Practicing Safe Personal Hygiene
We’ve all heard it: wash your hands, don’t touch your face, and sneeze into the crook of your arm or sleeve. These are good basic practices whether interpreting or not. The coronavirus is transmitted by uncovered coughing and sneezing, as well as personal contact such as shaking hands or touching a contaminated surface followed by touching mouth, nose, or eyes before washing hands. The nails are the most likely places to hide germs, so keep nails short and focus on nails and cuticles when washing hands, always for at least fifteen seconds.
Some precautions specifically for interpreters involve extensive hand hygiene: washing hands when entering and leaving an assignment, as well as washing hands when coming in and going out of any health care facility, when hands are visibly soiled, after toileting, and before eating. In addition, wear clothing that can be easily washed and do not bring personal items – such as your cell phone, keys, makeup, or food and drink – into direct contact with the facilities in which you work or people for whom you interpret. Instead, consider keeping them in a bag or a locker if available.
Medical interpreters may also want to consider being fitted for an N-95 mask and using gloves and gowns while working, but exact PPE requirements depend on the hospital and the situation. As such, it’s best to check with any hospital or medical facility for whom you work on their recommended best practices. For more information on interpreter specific preventative measures, interpreters can check out these recommendations from the Certification Commission for Healthcare Interpreters.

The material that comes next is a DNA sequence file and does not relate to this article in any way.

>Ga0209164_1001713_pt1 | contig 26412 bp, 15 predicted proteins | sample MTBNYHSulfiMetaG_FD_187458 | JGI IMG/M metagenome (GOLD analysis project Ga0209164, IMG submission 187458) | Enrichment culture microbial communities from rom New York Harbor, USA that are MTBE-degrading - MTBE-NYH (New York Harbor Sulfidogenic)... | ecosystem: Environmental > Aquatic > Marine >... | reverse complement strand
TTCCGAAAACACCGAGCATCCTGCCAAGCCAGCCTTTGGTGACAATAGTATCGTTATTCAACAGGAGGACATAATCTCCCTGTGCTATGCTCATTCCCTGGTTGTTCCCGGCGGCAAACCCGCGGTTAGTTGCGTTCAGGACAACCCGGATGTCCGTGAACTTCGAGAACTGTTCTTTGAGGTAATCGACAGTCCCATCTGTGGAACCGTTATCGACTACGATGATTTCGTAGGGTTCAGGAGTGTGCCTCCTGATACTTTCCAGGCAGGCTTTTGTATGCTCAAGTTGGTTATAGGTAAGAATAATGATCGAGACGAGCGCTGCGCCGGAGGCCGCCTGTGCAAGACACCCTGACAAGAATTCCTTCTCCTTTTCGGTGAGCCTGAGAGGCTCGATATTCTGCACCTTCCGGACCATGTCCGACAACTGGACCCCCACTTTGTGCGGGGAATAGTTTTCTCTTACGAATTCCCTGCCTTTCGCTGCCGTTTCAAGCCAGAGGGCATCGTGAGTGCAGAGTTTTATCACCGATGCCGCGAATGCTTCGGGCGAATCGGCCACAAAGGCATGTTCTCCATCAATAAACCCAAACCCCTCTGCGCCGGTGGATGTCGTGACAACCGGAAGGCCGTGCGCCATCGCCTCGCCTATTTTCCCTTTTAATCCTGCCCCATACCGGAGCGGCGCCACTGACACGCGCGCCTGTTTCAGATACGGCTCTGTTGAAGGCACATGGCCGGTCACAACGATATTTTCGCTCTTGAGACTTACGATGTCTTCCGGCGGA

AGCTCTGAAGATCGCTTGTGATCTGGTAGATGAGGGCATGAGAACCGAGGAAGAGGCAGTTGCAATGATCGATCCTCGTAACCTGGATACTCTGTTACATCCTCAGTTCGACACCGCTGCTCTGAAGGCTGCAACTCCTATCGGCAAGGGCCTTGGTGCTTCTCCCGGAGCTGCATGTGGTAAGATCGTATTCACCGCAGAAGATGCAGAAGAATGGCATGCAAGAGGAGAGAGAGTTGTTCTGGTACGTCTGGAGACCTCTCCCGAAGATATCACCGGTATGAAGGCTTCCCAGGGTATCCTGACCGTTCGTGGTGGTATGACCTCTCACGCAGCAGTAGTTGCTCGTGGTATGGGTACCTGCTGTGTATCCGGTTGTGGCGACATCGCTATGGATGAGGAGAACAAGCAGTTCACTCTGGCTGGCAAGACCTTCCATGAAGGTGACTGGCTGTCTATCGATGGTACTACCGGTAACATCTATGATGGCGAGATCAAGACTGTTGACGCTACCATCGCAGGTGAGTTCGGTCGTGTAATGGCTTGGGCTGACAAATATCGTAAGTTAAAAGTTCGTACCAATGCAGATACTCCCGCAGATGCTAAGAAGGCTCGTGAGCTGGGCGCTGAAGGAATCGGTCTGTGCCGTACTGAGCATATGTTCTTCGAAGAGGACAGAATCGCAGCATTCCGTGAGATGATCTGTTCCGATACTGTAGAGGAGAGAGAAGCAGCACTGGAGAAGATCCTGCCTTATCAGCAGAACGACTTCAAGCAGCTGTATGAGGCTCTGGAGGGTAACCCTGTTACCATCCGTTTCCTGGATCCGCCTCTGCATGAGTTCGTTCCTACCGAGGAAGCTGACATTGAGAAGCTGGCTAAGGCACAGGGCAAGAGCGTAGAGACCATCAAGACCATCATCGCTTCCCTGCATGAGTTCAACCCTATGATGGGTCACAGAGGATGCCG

Cultural Competency is More Important Than Ever
Finally, interpreters and the community at large need to practice cultural competency at this sensitive time. Since the outbreak of the coronavirus in December 2019, thousands of incidents of xenophobia directed towards people of East Asian descent or appearance have been reported, and many Asian-American businesses across the county have been forced into financial crises due to a huge reduction in customers.
Thus, it’s important for interpreters to keep in mind that part of what makes them such a vital resource during times of health crises is their ability to communicate clearly while remaining culturally sensitive. That means remembering that it is unethical to refuse to work with patients based on fears or prejudice.
Pandemics create unprecedented levels of instability for the economy, and independent contractors are particularly vulnerable. It remains unclear how long the coronavirus will be disrupting day-to-day routines across the world, but in the interim, the use of technology and acting with an abundance of caution are critical.
Janet Barrow writes about the places where language meets history, culture, and politics. She studied Written Arts at Bard College, and her fiction has appeared in Easy Street and Adelaide Magazine. After two years in Lima, Peru, she recently moved to Chicago.